“That meant we could implement every idea for the engine, which was restricted in previous years,” Hasegawa explained. “Obviously the car was changing dramatically, so we wanted to redesign our engine to fit the car and behave with the car much better. So we have modified our engine with a much lower centre of gravity and lighter weight. However, it means we have a great challenge for the development. We are not making any promises for this season, but our aim is to make the progress and catch up the frontrunners so that we keep pushing to make more progress.”
Hasegawa said that the engine was 90 percent new and felt it was not going to be too far behind the Mercedes.
“I think we will catch up with them at the beginning of the season,” he said.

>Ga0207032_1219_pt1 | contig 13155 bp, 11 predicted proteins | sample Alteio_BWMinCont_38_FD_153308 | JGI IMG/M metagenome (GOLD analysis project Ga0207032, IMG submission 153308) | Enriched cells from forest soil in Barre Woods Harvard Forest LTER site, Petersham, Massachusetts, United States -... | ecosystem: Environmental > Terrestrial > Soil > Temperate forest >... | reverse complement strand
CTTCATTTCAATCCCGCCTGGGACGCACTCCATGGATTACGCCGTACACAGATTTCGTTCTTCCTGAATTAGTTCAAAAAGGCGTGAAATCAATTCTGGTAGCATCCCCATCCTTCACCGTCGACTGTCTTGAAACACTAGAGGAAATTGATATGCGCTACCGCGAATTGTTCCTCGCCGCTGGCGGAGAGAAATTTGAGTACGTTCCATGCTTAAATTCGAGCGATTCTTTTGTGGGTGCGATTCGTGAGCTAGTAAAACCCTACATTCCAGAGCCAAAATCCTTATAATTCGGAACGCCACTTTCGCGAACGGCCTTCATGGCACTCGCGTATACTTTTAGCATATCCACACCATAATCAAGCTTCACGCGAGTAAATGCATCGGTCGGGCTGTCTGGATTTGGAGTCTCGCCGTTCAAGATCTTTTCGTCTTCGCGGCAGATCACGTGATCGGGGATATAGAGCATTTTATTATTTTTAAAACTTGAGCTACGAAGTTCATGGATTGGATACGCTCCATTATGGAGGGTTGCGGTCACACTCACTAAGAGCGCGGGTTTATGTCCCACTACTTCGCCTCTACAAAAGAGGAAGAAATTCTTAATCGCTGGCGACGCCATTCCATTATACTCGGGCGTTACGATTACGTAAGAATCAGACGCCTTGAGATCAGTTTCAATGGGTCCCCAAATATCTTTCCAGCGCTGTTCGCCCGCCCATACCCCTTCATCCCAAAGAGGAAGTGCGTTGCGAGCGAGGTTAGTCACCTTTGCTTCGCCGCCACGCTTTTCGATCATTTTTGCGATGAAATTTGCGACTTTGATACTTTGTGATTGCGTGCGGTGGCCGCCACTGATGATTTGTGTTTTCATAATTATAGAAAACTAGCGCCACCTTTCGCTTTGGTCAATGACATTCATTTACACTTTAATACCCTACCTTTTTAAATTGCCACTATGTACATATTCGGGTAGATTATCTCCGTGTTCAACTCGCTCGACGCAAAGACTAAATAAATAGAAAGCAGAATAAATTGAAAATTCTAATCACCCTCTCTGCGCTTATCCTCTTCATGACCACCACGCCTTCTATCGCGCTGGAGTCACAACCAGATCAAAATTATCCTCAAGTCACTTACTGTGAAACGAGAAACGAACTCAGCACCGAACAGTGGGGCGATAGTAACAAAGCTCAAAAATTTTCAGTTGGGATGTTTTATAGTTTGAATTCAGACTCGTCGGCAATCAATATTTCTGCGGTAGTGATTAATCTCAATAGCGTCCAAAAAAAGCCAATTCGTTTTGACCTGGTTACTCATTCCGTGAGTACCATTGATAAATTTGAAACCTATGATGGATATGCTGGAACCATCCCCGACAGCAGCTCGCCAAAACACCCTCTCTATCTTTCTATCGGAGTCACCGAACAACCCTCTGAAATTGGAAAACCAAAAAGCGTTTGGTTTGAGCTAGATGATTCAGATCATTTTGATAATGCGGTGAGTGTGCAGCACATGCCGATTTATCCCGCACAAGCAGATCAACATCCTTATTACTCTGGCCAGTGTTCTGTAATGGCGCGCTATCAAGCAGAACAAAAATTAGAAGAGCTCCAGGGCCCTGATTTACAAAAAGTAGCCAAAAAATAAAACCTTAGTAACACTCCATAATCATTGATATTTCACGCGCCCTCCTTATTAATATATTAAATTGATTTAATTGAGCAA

Mr Hasegawa is not a fool and he said what he said for a reason. He had data to back up his statements. He wasn’t making it up as he went along.
In testing, however, things did not go well and from what I hear the problems relate to vibrations which are shaking the engine badly and affecting the electronic and electrical systems, causing a number of failures and power losses. What we do not know is whether there have been any structural problems with the ICE, or whether the problems have been largely with the vibration of the hybrid peripherals. It is, to some extent, logical, for the engines to be lacking horsepower because if Honda cannot run them at full tilt because of the vibration they will have turned them down, in an effort to give the team much-needed mileage. They did not achieve as much as they wanted to achieve, but they still managed 1,200 miles, despite the technical dramas.